The Open File
by Life Master Mike Petersen (Zug)
The Troll Under My Chessboard
I have come to the conclusion that William Shakespeare played chess. This may not seem to be a startling revelation to you, but there's more. It is my decided opinion that he played the Sicilian Defense - and one line in particular - the Najdorf. Of course, he wouldn't have called it the "Najdorf" because Miguel was not his contemporary. As a matter of fact, I will wager to say that he played the Poison Pawn variation. How could I know that, you may ask. Fair enough. Since there are no known game scores in existence of William Shakespeare playing the Sicilian Defense, Najdorf, Poisoned Pawn variation, how do I know this? Well, gee, haven't you read any of his works? Don't you recall the line, "b2 or not b2, that is the question!"
Look, don't be amazed. I came to this conclusion above only after careful consideration. I have lots of thoughts like that. For example, I've often pondered about the kinds of people who don't play chess. For the most part, I would imagine that they have families, go to work, like certain sports, etc. just like normal people (i.e. - people who do play chess.) I have tried to imagine what happened in their lives to deprive them of the ultimate in leisure activities. Does this mean that they read books that are about people and places rather than variations? Do they read Life and People rather than Chess Life and The Open File column? How can they be happy? Maybe it's the old maxim "They don't know what they're missing." Too bad.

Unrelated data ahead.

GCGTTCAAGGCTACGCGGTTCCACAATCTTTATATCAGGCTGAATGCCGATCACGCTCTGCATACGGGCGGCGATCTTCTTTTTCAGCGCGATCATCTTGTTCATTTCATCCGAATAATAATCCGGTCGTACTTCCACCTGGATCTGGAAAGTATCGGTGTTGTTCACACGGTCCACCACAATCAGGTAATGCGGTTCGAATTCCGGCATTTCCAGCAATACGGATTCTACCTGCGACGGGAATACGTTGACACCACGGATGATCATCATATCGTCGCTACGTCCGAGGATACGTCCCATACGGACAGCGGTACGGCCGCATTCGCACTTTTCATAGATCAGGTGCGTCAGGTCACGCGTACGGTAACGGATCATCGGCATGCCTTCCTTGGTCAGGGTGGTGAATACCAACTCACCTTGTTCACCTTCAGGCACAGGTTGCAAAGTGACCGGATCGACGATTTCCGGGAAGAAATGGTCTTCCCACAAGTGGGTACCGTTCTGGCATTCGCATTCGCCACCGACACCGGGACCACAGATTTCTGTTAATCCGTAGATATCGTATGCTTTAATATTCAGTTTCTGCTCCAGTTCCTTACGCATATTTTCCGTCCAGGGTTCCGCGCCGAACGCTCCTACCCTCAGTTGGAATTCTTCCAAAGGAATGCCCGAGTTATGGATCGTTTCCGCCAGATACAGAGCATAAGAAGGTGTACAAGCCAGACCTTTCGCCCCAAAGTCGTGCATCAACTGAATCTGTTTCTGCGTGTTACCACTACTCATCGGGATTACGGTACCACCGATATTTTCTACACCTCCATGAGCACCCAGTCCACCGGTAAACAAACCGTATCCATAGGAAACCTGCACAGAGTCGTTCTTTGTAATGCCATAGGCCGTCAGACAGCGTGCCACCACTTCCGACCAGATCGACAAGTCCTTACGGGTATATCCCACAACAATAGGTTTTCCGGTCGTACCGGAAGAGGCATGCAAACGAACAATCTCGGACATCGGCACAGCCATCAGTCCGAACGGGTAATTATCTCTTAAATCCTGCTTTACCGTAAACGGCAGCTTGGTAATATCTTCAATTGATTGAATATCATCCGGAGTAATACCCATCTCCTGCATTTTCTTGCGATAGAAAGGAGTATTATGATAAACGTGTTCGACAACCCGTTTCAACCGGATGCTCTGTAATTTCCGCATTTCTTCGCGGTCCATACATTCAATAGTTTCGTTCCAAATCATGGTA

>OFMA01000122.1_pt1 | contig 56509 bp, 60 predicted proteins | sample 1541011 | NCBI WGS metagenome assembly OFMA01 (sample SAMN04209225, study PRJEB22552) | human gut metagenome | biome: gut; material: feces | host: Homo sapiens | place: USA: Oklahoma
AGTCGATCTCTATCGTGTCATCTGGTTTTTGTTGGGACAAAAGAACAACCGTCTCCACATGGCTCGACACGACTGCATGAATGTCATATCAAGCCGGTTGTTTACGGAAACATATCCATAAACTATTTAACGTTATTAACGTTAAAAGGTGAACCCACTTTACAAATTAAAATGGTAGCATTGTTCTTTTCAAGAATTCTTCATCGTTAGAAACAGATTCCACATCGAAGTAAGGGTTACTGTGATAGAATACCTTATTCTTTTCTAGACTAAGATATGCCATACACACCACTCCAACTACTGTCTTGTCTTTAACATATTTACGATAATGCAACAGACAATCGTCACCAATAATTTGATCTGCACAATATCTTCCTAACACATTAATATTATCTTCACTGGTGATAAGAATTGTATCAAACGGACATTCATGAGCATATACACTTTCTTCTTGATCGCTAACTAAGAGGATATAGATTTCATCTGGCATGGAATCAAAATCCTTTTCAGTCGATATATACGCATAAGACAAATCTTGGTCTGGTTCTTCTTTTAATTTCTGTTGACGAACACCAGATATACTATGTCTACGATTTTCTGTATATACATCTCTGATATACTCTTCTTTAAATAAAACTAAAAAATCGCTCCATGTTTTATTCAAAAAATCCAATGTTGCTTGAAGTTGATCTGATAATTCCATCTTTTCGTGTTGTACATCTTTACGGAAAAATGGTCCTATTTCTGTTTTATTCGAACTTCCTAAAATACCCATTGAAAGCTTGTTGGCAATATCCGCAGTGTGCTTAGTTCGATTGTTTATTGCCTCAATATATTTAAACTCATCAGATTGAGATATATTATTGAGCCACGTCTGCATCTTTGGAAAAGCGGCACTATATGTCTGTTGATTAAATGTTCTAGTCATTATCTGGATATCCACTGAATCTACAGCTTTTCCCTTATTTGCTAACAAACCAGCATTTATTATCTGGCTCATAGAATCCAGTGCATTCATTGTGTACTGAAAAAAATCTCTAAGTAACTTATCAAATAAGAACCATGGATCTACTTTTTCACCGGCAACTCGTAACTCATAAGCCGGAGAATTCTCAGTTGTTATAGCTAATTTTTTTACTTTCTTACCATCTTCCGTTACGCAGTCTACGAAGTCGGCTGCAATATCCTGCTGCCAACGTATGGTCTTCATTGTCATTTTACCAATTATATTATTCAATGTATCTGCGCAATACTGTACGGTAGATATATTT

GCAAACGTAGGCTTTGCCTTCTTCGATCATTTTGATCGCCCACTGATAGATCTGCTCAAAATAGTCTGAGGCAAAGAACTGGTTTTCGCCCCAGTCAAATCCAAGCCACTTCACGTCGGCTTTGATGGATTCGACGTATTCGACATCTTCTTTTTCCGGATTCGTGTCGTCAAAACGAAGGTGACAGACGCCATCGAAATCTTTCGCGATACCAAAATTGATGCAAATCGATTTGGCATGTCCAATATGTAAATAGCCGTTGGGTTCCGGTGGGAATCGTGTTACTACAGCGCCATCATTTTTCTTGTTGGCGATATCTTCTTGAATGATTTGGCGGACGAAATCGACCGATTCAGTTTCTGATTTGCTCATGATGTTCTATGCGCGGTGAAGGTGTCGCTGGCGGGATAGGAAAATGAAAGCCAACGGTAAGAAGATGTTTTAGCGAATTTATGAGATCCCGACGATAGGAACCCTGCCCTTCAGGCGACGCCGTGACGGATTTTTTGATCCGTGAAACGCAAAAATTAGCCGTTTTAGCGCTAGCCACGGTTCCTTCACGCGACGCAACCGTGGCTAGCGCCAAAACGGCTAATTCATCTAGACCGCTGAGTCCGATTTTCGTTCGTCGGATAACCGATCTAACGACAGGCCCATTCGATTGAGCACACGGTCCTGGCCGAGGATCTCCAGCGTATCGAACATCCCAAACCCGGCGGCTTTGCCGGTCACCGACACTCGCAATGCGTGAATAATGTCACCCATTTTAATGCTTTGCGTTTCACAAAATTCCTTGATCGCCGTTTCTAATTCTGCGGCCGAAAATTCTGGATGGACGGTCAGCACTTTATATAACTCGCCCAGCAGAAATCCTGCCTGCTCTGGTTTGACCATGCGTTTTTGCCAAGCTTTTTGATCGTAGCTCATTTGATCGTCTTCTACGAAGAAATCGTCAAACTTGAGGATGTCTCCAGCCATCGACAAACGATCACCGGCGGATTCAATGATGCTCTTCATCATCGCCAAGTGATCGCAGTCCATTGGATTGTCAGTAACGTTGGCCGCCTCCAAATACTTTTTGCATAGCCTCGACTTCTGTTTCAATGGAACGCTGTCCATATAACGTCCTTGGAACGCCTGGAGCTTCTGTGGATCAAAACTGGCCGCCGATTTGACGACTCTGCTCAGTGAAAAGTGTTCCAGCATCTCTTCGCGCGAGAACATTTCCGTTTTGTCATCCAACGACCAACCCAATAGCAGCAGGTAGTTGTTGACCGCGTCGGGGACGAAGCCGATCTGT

I also have thought about the diet of a chessplayer. Of course, there isn't much to think about. Question: What did the weekend chessplayer do for food before the advent of fast food restaurants? Did he bring sandwiches? Did his Mom bring him soup during the games? Maybe that's why we read stories of how some of the old masters died by starvation. Not because they were poor, but because there was no time to eat between rounds!
I also know that we chessplayers are, as a rule, more intelligent than the average. But we never show it! Off we go to chess tournaments with just a simple "bye" or "see you Sunday night." Well, let's get clever. How about changing around a few of the foreign language methods of saying goodbye. Here are some examples: My feet are stained. Old reservoirs. I'll steal yer Visa. Brain has no chess.
I wasn't going to write this column this week, but the Troll that lives under my chessboard made me do it.